Make a media kit for authors

What is a media kit? It is useful information about yourself and your work that is provided to interviewers before an interview to give background. Typically, media kits are for news agencies, like newspapers and television studios. As a writer, you may find it handy to send to podcasters, bloggers, literary agents, booksellers, and other book-related and promotion groups.

As a former journalist and someone who once did Public Relations for a state agency, it is a godsend to have a media kit with a lot of facts that I don’t have to hunt down. With a press kit (now called a media kit to include more outlets), it gave me time to form better questions before I met with the person I was interviewing with.

Why might you need one?

Helps you prep for interviews with newspapers, radio, magazines, or with podcasters and bloggers. It provides “at their fingertips” info so they don’t have to hunt it down with Google. You want to make it easy for them to pick questions to ask. They can also help them focus the interview in the direction you want.

Approaching bookstores and libraries to sell/carry your book. You can also have industry specific information about how to order your book wholesale.

Give preparatory info before speeches and presentations when doing public speaking or reaching out to book clubs.

I don’t use Canva a lot, but I loved using it for my resume. With Canva, I created a short, punchy version and a long “factual” version. I tried paying a copywriter to make one for me (as I HATE doing these things) but in the long run I think the one I came up with works best. I adapted the same bio to fit my Amazon, Goodreads, and Bookbub bios.

What is the purpose of a resume? I’m not applying for a job

The short one should hit the highlights and is for the person who needs a quick overview of who you are. They want some select pull-quotes about your background that would interest their readers (newspaper, bloggers, magazines) or listeners (podcast, radio show).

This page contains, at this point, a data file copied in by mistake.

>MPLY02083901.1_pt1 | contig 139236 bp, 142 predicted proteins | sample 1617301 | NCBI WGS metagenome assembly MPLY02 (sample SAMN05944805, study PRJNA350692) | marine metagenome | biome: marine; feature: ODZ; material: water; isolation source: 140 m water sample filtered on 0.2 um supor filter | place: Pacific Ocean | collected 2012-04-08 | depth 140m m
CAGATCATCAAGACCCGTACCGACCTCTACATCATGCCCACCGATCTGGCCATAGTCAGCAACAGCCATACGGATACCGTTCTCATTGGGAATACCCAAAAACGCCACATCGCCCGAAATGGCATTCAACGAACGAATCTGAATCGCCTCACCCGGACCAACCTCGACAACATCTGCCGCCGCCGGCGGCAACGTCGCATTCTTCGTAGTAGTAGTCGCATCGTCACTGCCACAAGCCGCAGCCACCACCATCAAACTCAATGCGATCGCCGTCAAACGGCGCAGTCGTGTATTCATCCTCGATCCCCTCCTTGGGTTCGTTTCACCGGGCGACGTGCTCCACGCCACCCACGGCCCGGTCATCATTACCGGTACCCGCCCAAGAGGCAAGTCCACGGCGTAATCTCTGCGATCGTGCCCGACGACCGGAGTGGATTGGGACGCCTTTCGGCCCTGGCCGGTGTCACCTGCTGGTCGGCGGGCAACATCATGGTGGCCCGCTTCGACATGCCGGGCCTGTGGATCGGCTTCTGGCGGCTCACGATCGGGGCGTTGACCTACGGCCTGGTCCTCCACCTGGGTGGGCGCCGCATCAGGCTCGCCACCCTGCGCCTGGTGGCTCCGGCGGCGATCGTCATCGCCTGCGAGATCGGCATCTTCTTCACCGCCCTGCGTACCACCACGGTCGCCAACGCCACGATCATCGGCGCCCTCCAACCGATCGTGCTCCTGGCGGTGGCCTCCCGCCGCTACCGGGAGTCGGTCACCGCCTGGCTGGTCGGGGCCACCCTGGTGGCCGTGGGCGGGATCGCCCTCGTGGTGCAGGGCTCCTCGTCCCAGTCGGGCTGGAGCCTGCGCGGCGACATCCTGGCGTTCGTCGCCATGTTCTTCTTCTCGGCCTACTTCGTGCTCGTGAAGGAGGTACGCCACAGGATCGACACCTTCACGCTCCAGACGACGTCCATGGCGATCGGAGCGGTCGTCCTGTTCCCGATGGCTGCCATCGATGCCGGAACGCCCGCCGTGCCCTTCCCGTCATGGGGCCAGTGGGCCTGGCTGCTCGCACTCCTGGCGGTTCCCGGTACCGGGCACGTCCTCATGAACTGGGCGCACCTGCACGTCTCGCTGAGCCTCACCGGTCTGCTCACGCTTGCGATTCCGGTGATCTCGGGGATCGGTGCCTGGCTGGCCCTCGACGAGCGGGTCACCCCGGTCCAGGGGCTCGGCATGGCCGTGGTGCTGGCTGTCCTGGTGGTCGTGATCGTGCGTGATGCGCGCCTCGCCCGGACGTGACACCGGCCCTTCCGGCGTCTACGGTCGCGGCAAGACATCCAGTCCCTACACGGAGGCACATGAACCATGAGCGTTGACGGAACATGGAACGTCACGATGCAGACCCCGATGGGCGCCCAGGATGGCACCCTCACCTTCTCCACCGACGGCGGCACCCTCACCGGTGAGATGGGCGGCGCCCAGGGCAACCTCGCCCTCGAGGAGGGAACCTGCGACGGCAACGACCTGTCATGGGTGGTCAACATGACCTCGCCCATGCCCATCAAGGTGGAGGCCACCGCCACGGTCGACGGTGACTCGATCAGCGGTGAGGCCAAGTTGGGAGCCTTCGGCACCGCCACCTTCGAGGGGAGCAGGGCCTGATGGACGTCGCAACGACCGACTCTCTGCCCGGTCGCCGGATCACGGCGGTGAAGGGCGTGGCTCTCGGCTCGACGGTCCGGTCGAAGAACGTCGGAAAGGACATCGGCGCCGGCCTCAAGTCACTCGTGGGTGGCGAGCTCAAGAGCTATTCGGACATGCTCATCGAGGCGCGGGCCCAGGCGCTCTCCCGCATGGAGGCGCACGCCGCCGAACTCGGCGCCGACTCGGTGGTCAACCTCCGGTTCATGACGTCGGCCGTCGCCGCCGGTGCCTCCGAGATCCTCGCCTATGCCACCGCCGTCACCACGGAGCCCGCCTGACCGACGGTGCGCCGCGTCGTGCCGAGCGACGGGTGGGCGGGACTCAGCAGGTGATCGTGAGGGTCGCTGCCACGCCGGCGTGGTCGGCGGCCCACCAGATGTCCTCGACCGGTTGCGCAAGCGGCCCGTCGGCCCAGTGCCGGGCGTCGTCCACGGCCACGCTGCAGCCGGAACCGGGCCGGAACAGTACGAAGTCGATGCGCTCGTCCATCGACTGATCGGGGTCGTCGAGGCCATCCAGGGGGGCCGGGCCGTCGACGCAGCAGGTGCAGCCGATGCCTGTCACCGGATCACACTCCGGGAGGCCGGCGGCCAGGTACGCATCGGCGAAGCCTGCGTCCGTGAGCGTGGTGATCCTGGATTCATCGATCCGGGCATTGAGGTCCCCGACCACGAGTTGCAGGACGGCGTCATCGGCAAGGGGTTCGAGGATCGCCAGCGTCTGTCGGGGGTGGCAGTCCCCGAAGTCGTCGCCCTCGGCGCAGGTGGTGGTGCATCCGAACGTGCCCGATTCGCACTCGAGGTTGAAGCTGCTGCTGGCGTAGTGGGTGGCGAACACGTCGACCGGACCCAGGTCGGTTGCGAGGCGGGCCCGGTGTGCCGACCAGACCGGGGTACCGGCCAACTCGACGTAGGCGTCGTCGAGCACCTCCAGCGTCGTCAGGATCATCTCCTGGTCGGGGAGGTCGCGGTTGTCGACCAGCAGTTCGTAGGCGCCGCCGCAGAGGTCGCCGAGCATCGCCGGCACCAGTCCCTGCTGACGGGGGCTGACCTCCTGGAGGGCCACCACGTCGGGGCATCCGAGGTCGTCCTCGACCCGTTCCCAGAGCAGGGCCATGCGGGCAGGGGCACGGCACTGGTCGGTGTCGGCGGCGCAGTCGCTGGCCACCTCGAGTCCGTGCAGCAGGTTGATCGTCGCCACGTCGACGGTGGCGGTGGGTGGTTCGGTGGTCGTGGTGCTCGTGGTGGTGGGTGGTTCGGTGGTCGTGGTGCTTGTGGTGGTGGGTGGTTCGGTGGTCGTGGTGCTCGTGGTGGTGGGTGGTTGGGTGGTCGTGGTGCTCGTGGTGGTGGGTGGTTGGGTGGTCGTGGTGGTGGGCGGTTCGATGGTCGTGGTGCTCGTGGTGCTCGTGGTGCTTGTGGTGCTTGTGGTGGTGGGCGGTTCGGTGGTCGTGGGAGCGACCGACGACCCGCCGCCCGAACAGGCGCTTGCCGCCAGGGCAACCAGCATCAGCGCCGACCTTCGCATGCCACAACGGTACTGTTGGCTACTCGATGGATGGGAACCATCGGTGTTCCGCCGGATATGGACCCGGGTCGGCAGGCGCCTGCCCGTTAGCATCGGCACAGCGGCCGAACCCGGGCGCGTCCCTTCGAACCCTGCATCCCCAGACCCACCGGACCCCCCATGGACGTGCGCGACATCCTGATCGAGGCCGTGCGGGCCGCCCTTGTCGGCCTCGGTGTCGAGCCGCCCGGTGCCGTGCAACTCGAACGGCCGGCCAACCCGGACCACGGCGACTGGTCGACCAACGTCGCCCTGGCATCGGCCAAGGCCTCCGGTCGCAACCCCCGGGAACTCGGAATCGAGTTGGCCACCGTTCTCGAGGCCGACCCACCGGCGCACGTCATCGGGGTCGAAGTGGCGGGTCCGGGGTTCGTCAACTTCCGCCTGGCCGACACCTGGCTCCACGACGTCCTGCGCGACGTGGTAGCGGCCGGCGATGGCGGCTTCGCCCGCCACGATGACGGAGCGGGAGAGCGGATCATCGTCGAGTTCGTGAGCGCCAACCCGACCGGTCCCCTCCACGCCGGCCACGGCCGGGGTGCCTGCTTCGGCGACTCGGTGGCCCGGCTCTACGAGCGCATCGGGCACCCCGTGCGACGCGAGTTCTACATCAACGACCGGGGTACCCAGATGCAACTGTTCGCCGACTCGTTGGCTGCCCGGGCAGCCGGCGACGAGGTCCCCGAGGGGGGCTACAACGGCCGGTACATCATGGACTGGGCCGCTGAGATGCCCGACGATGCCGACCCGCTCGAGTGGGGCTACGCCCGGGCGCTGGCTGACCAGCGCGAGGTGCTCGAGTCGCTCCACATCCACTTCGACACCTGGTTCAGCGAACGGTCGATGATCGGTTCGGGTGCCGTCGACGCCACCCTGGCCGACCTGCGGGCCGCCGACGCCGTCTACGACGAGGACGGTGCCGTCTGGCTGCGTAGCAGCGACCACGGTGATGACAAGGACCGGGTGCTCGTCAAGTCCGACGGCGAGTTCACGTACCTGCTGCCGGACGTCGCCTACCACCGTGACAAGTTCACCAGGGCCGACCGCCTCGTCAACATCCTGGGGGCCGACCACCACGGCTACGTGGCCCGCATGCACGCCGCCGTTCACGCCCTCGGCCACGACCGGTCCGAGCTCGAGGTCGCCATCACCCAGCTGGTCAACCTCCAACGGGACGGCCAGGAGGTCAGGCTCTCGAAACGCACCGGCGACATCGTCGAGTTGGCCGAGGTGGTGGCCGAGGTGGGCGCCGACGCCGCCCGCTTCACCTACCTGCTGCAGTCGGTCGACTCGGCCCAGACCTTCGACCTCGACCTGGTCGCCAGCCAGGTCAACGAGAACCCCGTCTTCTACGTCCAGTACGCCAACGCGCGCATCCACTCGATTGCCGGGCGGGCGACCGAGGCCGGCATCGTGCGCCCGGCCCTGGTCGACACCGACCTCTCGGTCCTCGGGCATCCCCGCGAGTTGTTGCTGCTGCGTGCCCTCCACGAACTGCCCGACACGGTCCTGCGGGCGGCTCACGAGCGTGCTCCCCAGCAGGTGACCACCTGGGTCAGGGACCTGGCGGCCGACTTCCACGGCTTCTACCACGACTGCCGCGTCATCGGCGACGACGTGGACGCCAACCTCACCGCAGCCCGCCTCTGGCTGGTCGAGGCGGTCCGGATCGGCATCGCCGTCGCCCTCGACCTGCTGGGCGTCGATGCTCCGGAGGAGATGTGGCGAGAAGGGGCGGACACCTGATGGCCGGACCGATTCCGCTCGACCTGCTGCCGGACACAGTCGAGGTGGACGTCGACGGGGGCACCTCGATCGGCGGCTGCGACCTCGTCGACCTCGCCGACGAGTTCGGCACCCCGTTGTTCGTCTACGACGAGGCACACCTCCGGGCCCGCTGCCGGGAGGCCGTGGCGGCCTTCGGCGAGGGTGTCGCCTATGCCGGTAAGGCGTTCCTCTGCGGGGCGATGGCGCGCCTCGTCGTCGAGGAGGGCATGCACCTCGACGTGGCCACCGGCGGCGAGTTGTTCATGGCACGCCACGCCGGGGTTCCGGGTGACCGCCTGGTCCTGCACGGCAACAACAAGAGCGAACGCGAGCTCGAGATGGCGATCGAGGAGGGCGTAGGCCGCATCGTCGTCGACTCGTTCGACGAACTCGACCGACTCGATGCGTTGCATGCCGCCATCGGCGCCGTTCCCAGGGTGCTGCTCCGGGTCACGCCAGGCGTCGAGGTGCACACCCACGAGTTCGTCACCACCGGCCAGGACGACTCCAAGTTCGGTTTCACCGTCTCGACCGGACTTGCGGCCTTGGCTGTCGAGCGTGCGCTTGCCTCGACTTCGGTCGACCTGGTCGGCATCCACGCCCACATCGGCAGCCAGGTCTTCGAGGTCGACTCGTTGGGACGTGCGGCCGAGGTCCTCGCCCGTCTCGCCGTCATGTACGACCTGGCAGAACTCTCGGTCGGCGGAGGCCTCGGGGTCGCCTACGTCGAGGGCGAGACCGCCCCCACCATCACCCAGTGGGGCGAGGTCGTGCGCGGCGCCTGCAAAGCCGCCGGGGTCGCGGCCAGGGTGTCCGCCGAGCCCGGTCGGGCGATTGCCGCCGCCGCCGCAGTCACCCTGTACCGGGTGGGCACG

The long one is for a deeper dive into your experience and background for in-depth interviews and write-ups. This would be appropriate for a newspaper feature, or when you are the star speaker of a presentation.

Reporters and interviewers want highlights they can review in order to form interview questions more easily. Choose talking points that make you unique and show you would be a fun and easy interview for them to do.

Resume components

  • Name, if using a pen name, list your real name, along with all pen names.
  • Email contact, address, website, and phone number
  • All social media urls (spell it out so if they printed a copy they can still find you)
  • List of book titles and date published
  • ISBN numbers of books (ebook and print)
  • A synopsis about you
  • List of availability speaking topics or areas of expertise

The longer resume should have more details about your life’s journey. Where you lived, experiences, education, hobbies, and family life. Remember, what you want to share is up to you. You want to get the interviewer curious about you, especially as it comes to how your life relates back to your books.

BookWham! Authors, save time and supercharge your fan base.

Your book needs a resume!

Why does your book need an information sheet? For the same reasons! However, while your personal resume talked about you, your book resume/info sheet should give details about your book (or series) so the interviewer has a synopsis at hand to review.

I like to do 3 info pages for each book: one that is brief for publicity; one for bookstores and libraries; and another that is a Q&A to spark questions.

Here’s a brief list of the details I give on mine:
  • Every sheet should have the author’s name and contact info.
  • Book details to include are book title, book cover, and the formats available. If in print, state the size of the book and page count.
  • For wholesale use, the book ISBN on that platform and contact info for easy ordering and any library trade catalogs it might be listed within.
  • Sheet 1 has a summary of the book, a snippet from the story, and a few of my best reviews. It is for interviews.
  • Sheet 2 has the above info, but also the wholesale purchase info. It is for booksellers and librarians.